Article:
Will he or won't he? Bets are on that German President Horst Köhler will dissolve parliament and call for an early general election in September. His decision will come this week in a TV broadcast.
Insiders say Köhler (left) will do what Schröder wants
Köhler has until July 22 to make the high-stakes decision about whether to approve or reject Chancellor Gerhard Schröder's scheme of prompting a national poll one year ahead of schedule.
According to a report in Der Spiegel, Köhler intends to make his decision known in a television broadcast. But will it be a case of history repeating itself?
Twenty-two years ago on Jan. 7, 1983, then President Karl Carstens appeared on television to announce he was dissolving parliament. The elections that followed cemented the 16-year rule of the Christian Democrats (CDU) under Helmut Kohl.
The word from insiders is that Köhler has already internally signalled his readiness to call new elections. If he does, he'll be in step with opinions of the majority of German citizens. In a Forsa poll commissioned by the Bild am Sonntag, 75 percent of Germans are in favor of an early election in September.
Earlier this month, Schröder deliberately lost a no-confidence vote before parliament, in the hopes that a new election would secure him a renewed mandate for his reform agenda and silence critics within his Social Democratic Party (SPD).
Meanwhile his challenger Angela Merkel, the first female chancellor candidate, is flying high in the polls and mobilizing her Christian Union bloc for a battle over who can pull Germany out of its protracted economic slump.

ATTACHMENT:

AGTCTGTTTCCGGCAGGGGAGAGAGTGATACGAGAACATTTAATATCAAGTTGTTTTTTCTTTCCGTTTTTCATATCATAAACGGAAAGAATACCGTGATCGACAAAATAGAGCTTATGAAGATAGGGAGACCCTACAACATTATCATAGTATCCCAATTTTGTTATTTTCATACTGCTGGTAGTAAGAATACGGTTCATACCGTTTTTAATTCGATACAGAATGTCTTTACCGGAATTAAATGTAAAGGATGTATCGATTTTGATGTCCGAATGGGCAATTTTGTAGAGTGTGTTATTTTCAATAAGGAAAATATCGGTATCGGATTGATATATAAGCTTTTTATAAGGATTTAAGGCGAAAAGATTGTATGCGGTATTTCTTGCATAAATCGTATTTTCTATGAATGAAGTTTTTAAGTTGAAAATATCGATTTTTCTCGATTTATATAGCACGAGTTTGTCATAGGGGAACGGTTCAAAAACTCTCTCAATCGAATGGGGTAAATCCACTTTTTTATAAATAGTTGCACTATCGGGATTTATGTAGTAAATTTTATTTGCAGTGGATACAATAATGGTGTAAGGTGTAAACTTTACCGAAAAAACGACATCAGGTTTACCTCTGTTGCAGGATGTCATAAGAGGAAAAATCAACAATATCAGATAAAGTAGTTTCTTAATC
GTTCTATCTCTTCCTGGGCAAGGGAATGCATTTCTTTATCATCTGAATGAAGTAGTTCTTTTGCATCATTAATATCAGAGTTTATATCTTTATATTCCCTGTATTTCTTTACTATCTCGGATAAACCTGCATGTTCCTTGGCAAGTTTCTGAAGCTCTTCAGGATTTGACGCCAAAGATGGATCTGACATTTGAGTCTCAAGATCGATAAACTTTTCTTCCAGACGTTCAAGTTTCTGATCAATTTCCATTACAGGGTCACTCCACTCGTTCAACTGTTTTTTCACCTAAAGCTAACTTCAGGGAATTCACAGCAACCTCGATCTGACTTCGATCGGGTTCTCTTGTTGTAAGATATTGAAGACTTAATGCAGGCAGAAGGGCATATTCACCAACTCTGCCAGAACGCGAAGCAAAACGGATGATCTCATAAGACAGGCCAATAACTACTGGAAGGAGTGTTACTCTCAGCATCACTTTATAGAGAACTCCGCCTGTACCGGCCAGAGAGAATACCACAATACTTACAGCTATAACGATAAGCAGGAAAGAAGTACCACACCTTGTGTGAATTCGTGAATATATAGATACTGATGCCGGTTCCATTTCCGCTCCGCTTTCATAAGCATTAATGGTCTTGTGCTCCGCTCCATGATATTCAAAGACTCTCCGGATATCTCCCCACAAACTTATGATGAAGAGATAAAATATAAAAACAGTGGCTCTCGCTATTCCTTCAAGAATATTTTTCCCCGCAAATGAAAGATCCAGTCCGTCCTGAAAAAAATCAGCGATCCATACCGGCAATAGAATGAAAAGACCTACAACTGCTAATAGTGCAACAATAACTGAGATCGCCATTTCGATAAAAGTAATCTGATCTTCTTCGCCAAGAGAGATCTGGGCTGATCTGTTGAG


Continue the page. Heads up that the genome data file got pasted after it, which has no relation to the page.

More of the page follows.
Schröder gave an impassioned speech before parliament July 1 outlining his reasons for seeking a new mandate following a poll drubbing in May in the SPD heartland of North Rhine-Westphalia, the country's most populous state.
"On May 22, the question arose as to whether, with this election result, my policies and I are still fully able to function," he said, describing the political gridlock he said had gripped the country and the shaky state of his center-left coalition with the Greens party.
Immediately afterwards, he went to Köhler to ask him to bring the election forward.
SPD with most to lose
CDU chancellor candidate Angela Merkel on the campaign trail, here visiting German Bundeswehr soldiers in the town of Prizren, Kosovo on Friday, July 15, 2005.
Seeking guidance in his decision, which could still face a constitutional court challenge, Köhler asked Schröder to provide more evidence of his claim that he no longer enjoys the secure backing of his coalition.
He replied last week with a 200-page dossier his spokesman Bela Anda said provided "a documentation of the difficulties of implementing his government program."
Although most observers and all the main political parties expect Köhler to grant Schröder's request and order new elections, an opinion poll released Thursday indicated that the chancellor could have the most to lose.
His Social Democrats scored just 27 percent versus 42 percent for Merkel's CDU/CSU, according to the Infratest dimap institute based on a survey conducted July 12-13.